Elisha Livingston Brien was born in 1870. He went to Lebanon, Tennessee to earn his law degree at Cumberland College.
In Lebanon, he met and married Annie Bell Neal on November 8, 1893.
He returned with Annie to Warren County, Mississippi. Elected judge in 1914 to the Ninth Judicial District, he served unopposed the rest of his life.
Although the photograph included with his profile was labeled "Judge" Brien, it seems to be from an earlier time (and earlier in the judge's life too - more likely in his 20s, around 1890s, than after he became a judge in 1914, when he was 44).
Judge Brien died in 1936 and is buried in Vicksburg, Mississippi. Vicksburg City Cemetery records show a burial date of Nov. 22; family documentation shows his death date as Nov. 27, as does the tombstone. The portrait included in this profile was done by "H. Loober 1950, Pastel on Canvas 20x23", and was "unveiled in 1950 at a meeting of the Warren County Bar Association."
Judge Brien and his wife had three children:
James Neal Brien (b 3 Nov. 1894, Vicksburg, MS; d 1972 in Memphis, TN, age c 78; buried Memphis, TN)
In a letter to Gordon Cotton of the Old Courthouse Museum in May 2003, my Mom wrote the following about her grandfather, "Pappy":
In addition to Judge Brien's devotion to the Crawford Street Methodist church, where he taught the men's bible class (and my grandmother taught the "Bluebirds" ladies' class) and his fondness for western and detective stories, he owned a flower farm from which he shipped peonies and gladioli through a local florist to the Chicago market for Mothers Day, Easter, and Memorial Day. The farm was in bottom land behind the small home where he and "Nanny" lived in their later years on Union Avenue in the park [Vicksburg National Park]. My parents' house was next door to theirs. The houses are gone now and there was a picnic area in their place when I last went there.
Through his mother, Judge Brien apparently linked the Noland and Brien families. In 1950, my Mom and Dad visited Mississippi relatives after they were married. Mom said that when they visited Nannie, my Dad's great aunt, she told them they were cousins, telling Mom: "Your Grandfather Brien was our Cousin Livingston." (Both "Grandfather Brien" and "Cousin Livingston" being, presumably, Judge Brien.) ~Liz Shifflett, April 1, 2013 (but not April Fooling!)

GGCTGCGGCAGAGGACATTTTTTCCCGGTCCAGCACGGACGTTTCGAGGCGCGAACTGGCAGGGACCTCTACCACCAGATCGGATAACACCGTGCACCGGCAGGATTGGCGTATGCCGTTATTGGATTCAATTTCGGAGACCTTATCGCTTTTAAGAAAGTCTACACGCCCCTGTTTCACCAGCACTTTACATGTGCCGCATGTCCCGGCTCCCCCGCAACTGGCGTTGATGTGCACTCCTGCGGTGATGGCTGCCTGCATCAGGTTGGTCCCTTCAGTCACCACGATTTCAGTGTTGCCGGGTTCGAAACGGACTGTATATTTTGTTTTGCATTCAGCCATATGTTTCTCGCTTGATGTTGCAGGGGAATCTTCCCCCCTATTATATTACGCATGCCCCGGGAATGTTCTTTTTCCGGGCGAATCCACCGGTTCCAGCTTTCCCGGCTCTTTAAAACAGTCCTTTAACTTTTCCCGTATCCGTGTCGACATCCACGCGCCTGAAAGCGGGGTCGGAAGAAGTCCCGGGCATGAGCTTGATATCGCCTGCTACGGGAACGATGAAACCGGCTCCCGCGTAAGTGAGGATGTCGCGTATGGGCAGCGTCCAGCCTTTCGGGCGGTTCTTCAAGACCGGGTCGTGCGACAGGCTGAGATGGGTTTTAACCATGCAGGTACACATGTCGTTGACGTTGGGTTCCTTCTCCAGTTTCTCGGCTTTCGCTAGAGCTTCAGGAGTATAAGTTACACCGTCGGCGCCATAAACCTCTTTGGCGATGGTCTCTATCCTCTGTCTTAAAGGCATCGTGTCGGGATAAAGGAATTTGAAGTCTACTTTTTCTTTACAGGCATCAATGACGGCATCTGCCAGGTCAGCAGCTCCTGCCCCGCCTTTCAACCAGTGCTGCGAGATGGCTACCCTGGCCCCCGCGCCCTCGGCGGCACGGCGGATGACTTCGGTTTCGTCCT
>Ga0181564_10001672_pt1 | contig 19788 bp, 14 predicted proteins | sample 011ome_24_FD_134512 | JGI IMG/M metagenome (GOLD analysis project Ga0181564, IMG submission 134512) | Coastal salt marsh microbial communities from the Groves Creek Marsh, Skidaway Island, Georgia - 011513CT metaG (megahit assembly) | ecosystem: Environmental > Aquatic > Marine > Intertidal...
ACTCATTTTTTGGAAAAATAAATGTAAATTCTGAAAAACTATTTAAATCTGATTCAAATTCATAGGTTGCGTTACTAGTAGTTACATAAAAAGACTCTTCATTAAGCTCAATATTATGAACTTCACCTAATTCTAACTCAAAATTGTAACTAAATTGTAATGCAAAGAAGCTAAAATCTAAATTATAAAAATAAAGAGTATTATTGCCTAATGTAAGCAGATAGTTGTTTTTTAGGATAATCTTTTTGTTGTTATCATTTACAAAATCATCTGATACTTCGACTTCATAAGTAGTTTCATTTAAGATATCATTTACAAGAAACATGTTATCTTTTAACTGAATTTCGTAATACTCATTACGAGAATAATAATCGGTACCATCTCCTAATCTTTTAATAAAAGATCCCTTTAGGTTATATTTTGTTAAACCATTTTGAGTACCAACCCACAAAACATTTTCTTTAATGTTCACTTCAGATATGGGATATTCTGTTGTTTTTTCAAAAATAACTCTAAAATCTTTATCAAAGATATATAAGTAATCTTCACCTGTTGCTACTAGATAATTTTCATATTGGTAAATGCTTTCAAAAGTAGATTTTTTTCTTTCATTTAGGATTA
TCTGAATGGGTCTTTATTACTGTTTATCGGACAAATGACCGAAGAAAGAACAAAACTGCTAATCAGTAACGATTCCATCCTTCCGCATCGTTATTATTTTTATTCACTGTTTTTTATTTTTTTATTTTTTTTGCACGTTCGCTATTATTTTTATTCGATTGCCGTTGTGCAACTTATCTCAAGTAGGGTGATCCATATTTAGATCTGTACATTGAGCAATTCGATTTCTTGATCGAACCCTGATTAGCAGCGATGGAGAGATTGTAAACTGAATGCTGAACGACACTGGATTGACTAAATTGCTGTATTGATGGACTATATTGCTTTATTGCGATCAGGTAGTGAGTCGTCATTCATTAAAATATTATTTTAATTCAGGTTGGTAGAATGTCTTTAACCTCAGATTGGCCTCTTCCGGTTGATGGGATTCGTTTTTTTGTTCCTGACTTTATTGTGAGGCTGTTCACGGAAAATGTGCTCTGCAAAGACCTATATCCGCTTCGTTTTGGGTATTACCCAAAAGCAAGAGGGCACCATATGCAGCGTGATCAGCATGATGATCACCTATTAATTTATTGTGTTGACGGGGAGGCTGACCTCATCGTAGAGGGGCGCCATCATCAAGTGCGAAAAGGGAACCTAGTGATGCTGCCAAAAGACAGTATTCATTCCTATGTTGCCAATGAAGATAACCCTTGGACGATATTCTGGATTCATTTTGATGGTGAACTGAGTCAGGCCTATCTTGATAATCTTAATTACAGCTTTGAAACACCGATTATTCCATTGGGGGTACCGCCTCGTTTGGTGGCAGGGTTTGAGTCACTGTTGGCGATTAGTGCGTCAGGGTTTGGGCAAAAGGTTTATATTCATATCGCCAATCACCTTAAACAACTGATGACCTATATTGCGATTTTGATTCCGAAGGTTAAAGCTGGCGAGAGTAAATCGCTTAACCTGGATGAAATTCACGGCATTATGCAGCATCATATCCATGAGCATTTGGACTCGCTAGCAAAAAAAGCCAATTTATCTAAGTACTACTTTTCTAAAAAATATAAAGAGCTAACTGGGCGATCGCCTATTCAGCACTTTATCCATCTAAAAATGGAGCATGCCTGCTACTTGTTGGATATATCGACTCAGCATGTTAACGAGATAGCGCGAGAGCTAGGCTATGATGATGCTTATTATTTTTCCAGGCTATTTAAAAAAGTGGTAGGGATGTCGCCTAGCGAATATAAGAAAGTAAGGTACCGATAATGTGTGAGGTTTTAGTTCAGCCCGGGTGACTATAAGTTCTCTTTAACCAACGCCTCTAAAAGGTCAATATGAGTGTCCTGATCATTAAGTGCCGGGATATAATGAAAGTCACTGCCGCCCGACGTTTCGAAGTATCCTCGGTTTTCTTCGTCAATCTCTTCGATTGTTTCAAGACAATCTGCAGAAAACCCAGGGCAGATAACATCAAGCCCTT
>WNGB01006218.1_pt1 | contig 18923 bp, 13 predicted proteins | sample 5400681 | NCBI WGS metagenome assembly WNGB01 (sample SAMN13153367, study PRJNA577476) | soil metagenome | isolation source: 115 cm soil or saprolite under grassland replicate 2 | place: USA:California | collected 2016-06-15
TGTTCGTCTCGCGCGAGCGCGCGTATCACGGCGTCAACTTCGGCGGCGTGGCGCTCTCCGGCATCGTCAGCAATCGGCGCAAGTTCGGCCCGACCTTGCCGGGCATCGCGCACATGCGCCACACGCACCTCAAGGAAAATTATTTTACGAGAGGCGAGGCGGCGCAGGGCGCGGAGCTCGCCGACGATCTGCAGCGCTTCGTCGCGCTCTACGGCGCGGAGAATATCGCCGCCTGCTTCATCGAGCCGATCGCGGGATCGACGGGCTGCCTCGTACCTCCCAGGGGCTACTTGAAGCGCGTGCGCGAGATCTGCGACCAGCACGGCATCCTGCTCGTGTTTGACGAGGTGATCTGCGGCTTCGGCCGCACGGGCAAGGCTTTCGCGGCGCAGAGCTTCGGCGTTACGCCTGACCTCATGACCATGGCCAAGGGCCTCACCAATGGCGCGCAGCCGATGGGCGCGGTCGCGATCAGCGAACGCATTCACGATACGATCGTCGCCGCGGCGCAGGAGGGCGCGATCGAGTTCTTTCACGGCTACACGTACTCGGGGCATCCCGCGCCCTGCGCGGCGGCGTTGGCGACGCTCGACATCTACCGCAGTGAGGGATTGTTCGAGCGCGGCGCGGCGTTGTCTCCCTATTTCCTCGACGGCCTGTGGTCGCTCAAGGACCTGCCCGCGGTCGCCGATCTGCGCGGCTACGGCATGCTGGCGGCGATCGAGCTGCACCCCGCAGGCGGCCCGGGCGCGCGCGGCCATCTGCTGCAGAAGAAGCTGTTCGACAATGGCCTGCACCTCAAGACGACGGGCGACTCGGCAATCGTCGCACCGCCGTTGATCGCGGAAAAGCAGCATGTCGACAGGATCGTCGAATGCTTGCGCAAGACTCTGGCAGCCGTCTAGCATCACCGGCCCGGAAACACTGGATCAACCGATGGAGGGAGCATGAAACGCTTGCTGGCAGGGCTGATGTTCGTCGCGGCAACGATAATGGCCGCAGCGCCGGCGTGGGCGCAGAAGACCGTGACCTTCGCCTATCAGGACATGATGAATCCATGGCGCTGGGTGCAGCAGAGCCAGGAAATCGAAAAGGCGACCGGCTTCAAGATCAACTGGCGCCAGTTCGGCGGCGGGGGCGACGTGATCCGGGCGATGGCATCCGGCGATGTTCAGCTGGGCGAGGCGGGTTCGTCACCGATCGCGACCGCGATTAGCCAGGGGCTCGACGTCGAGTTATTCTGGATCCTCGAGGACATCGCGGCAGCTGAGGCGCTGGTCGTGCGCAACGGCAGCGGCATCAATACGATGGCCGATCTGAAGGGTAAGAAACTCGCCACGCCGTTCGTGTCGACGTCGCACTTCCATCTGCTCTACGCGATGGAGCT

The Briens of Nashville includes information from his correspondence in the 1920s about the origins of "Brien" and the claimed relationship to the King of Ireland:
William Bryan's great-great-grandson said of the family surname, "I'm quite sure it has never been O'Brien." His father told him that there was a tradition among their "folks," that they originally went to Ireland from the northern part of France, where the first spelling of the name was Brienne. He vaguely thought the first who came from Ireland may have settled in Culpepper County, Virginia. They were traditionally of Protestant stock [EL].
Anne Selene Bennett, The Briens of Nashville: Descendants and Ancestors of Elisha Brien 2013. (available from Lulu)
[EL] Brien, Elisha Livingston. "Letters to Mr. Bernis Brien." April 16, 1920, and April 3, 1920, in the Lindsay M. Brien Genealogical Papers, #3671, Southern Historical Collection, The Wilson Library, University of North Carolina at Chapel Hill. E.L. Brien was the son of Livingston Brien and the grandson of Elisha Brien.
It may be possible to confirm family relationships with Elisha by comparing test results with other carriers of his Y-chromosome or his mother's mitochondrial DNA.
However, there are no known yDNA or mtDNA test-takers in his direct paternal or maternal line.
It is likely that these autosomal DNA test-takers will share DNA with Elisha: